WNU representatives claim they have 6,500 Cambodian “sex workers” on their books fighting for “sex workers’ rights.” The translator said that none of the women I met with used the term “sex work” to describe what they do, or “sex worker” to describe who they are. This language was used by the WNU. One of WNU’s aims is “to challenge the rhetoric around sex work, particularly that concerned with the anti-trafficking movement and the ‘rehabilitation’ of sex workers.” All the women asked me where they could get help to escape the hell they were in. Meanwhile, WNU board members and paid staff travel the region, speaking at “sex workers’ rights” conferences, distorting the voices of exploited women.

The prostituted women in Cambodia made it clear to me how much they hated prostitution. The board member said she had been at a regional conference with other “sex workers’ rights” activists and that “tens of thousands” of “sex workers” in Cambodia signed up to this so-called union. The women I spoke to had no idea that they were “sex workers’ rights” activists.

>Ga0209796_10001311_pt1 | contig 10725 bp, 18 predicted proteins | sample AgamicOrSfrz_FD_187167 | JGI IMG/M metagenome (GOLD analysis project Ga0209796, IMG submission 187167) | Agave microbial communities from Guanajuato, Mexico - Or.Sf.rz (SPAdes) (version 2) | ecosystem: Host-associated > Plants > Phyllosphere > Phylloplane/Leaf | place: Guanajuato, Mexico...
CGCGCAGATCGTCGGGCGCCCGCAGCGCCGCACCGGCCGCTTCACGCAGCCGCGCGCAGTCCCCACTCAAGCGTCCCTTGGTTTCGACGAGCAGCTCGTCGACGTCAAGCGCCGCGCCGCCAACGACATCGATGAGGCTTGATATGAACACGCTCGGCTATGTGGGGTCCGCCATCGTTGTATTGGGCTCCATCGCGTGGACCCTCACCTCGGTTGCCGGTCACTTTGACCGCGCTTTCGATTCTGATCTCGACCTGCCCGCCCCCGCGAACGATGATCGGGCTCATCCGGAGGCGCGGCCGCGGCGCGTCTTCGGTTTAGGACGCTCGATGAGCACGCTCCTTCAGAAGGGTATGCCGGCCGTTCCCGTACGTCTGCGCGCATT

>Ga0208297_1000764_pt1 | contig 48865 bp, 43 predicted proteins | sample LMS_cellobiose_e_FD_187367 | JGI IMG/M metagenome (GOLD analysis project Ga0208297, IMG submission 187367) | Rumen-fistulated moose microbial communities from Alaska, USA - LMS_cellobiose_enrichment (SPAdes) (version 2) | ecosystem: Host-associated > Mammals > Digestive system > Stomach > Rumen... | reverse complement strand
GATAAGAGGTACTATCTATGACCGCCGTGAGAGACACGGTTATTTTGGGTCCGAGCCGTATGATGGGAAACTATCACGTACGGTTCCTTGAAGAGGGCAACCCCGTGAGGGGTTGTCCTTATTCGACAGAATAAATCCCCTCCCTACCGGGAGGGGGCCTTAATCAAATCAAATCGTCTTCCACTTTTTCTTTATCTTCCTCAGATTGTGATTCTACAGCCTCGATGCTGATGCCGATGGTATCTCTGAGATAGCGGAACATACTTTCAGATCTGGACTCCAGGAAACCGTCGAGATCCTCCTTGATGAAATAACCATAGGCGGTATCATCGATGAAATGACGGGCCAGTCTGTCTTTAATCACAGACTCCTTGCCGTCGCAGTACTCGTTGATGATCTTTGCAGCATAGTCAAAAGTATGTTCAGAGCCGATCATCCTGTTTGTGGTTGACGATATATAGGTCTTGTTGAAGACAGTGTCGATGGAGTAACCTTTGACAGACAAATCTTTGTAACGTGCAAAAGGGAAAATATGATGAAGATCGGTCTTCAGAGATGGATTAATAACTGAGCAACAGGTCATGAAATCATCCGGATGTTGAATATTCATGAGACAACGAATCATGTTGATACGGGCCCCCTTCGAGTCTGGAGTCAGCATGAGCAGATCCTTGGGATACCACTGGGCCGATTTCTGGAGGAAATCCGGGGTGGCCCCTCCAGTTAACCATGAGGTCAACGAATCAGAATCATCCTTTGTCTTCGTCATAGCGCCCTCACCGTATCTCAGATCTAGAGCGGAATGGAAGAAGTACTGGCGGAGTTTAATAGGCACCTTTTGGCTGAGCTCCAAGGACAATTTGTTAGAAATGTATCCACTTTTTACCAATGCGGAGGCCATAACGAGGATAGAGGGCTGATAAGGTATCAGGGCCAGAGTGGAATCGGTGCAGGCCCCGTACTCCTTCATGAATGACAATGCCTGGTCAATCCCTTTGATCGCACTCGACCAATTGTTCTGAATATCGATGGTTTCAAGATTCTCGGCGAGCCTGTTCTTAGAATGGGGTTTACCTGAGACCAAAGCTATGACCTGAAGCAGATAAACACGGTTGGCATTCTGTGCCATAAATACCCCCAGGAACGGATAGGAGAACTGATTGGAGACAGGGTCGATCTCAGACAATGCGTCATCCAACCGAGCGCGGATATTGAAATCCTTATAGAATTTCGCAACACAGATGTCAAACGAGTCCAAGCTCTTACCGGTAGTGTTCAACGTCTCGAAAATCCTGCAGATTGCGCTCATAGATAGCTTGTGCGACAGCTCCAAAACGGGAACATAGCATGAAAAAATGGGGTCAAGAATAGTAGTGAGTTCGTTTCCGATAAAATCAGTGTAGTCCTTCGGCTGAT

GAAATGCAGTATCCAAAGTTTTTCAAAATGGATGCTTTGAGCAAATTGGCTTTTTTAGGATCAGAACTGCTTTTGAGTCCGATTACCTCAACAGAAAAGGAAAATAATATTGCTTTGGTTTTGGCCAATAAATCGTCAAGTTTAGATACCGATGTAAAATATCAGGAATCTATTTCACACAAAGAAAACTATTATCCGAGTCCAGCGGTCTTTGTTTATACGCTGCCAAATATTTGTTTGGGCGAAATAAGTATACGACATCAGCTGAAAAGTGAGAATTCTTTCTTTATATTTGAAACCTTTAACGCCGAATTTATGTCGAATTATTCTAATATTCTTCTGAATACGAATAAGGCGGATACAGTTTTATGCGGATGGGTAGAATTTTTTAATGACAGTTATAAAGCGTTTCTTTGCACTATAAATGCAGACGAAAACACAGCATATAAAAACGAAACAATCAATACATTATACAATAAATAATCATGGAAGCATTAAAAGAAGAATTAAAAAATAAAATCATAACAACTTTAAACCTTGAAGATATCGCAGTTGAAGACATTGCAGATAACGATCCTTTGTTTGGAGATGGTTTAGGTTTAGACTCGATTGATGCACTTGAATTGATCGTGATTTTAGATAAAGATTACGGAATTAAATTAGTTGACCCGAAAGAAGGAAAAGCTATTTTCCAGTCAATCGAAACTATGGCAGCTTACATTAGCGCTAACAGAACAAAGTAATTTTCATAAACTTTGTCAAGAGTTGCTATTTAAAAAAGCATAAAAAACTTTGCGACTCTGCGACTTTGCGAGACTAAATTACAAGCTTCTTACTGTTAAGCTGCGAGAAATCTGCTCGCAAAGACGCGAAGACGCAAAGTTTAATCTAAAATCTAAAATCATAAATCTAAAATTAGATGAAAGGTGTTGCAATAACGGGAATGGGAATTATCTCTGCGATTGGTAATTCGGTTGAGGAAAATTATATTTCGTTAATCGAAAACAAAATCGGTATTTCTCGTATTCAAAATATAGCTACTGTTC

The experiences of these women were being used by WNU to promote the idea that unionization and decriminalization—a result of prostitution being formally recognized as labor—would solve all problems, despite the fact that the worst violence described by the women was by sex buyers. This NGO considered the concept of “sex workers’ rights” to be above and beyond the importance of the lives of the women themselves. I asked the board member if WNU was planning on raising money to help the women out of prostitution. She said “No.”

A documentary on prostitution in Cambodia titled “(Sex Workers Cry) Rights Not Rescue in Cambodia” is described as a collaboration between the 6,400-member WNU Cambodia and Paula Stromberg, the filmmaker.